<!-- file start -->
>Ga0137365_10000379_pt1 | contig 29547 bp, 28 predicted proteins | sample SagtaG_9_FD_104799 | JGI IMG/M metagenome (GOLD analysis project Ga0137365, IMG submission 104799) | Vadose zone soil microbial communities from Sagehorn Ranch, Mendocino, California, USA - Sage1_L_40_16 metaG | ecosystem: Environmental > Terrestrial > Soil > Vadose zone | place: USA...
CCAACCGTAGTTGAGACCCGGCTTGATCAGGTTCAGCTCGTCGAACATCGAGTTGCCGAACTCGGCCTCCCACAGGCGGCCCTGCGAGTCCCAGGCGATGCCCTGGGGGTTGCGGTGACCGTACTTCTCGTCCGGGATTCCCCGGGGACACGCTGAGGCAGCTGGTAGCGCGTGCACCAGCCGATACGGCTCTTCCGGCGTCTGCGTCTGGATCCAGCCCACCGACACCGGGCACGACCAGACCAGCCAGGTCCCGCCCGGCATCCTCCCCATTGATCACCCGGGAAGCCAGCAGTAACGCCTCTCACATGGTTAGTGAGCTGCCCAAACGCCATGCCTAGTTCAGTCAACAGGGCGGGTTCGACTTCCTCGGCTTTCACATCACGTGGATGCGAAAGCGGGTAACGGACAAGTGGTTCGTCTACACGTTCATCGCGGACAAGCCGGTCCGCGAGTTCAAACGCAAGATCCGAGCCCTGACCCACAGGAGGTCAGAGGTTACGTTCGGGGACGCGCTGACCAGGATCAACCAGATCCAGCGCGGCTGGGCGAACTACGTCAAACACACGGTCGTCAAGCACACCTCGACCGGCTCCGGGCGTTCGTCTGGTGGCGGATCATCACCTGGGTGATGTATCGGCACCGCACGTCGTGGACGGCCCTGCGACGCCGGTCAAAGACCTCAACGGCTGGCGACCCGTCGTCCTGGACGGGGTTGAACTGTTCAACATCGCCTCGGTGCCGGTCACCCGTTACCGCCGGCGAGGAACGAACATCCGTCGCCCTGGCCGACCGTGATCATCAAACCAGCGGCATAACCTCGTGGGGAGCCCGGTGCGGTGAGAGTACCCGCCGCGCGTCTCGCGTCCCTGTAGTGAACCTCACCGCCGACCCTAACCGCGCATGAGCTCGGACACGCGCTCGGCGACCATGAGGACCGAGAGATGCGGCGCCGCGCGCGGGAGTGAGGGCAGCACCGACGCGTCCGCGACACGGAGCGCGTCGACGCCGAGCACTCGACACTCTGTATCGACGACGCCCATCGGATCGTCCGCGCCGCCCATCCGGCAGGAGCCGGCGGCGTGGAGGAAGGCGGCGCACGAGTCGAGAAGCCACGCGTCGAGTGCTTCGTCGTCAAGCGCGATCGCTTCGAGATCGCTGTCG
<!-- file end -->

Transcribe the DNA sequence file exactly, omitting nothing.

>Ga0137365_10000379_pt1 | contig 29547 bp, 28 predicted proteins | sample SagtaG_9_FD_104799 | JGI IMG/M metagenome (GOLD analysis project Ga0137365, IMG submission 104799) | Vadose zone soil microbial communities from Sagehorn Ranch, Mendocino, California, USA - Sage1_L_40_16 metaG | ecosystem: Environmental > Terrestrial > Soil > Vadose zone | place: USA...
CCAACCGTAGTTGAGACCCGGCTTGATCAGGTTCAGCTCGTCGAACATCGAGTTGCCGAACTCGGCCTCCCACAGGCGGCCCTGCGAGTCCCAGGCGATGCCCTGGGGGTTGCGGTGACCGTACTTCTCGTCCGGGATTCCCCGGGGACACGCTGAGGCAGCTGGTAGCGCGTGCACCAGCCGATACGGCTCTTCCGGCGTCTGCGTCTGGATCCAGCCCACCGACACCGGGCACGACCAGACCAGCCAGGTCCCGCCCGGCATCCTCCCCATTGATCACCCGGGAAGCCAGCAGTAACGCCTCTCACATGGTTAGTGAGCTGCCCAAACGCCATGCCTAGTTCAGTCAACAGGGCGGGTTCGACTTCCTCGGCTTTCACATCACGTGGATGCGAAAGCGGGTAACGGACAAGTGGTTCGTCTACACGTTCATCGCGGACAAGCCGGTCCGCGAGTTCAAACGCAAGATCCGAGCCCTGACCCACAGGAGGTCAGAGGTTACGTTCGGGGACGCGCTGACCAGGATCAACCAGATCCAGCGCGGCTGGGCGAACTACGTCAAACACACGGTCGTCAAGCACACCTCGACCGGCTCCGGGCGTTCGTCTGGTGGCGGATCATCACCTGGGTGATGTATCGGCACCGCACGTCGTGGACGGCCCTGCGACGCCGGTCAAAGACCTCAACGGCTGGCGACCCGTCGTCCTGGACGGGGTTGAACTGTTCAACATCGCCTCGGTGCCGGTCACCCGTTACCGCCGGCGAGGAACGAACATCCGTCGCCCTGGCCGACCGTGATCATCAAACCAGCGGCATAACCTCGTGGGGAGCCCGGTGCGGTGAGAGTACCCGCCGCGCGTCTCGCGTCCCTGTAGTGAACCTCACCGCCGACCCTAACCGCGCATGAGCTCGGACACGCGCTCGGCGACCATGAGGACCGAGAGATGCGGCGCCGCGCGCGGGAGTGAGGGCAGCACCGACGCGTCCGCGACACGGAGCGCGTCGACGCCGAGCACTCGACACTCTGTATCGACGACGCCCATCGGATCGTCCGCGCCGCCCATCCGGCAGGAGCCGGCGGCGTGGAGGAAGGCGGCGCACGAGTCGAGAAGCCACGCGTCGAGTGCTTCGTCGTCAAGCGCGATCGCTTCGAGATCGCTGTCG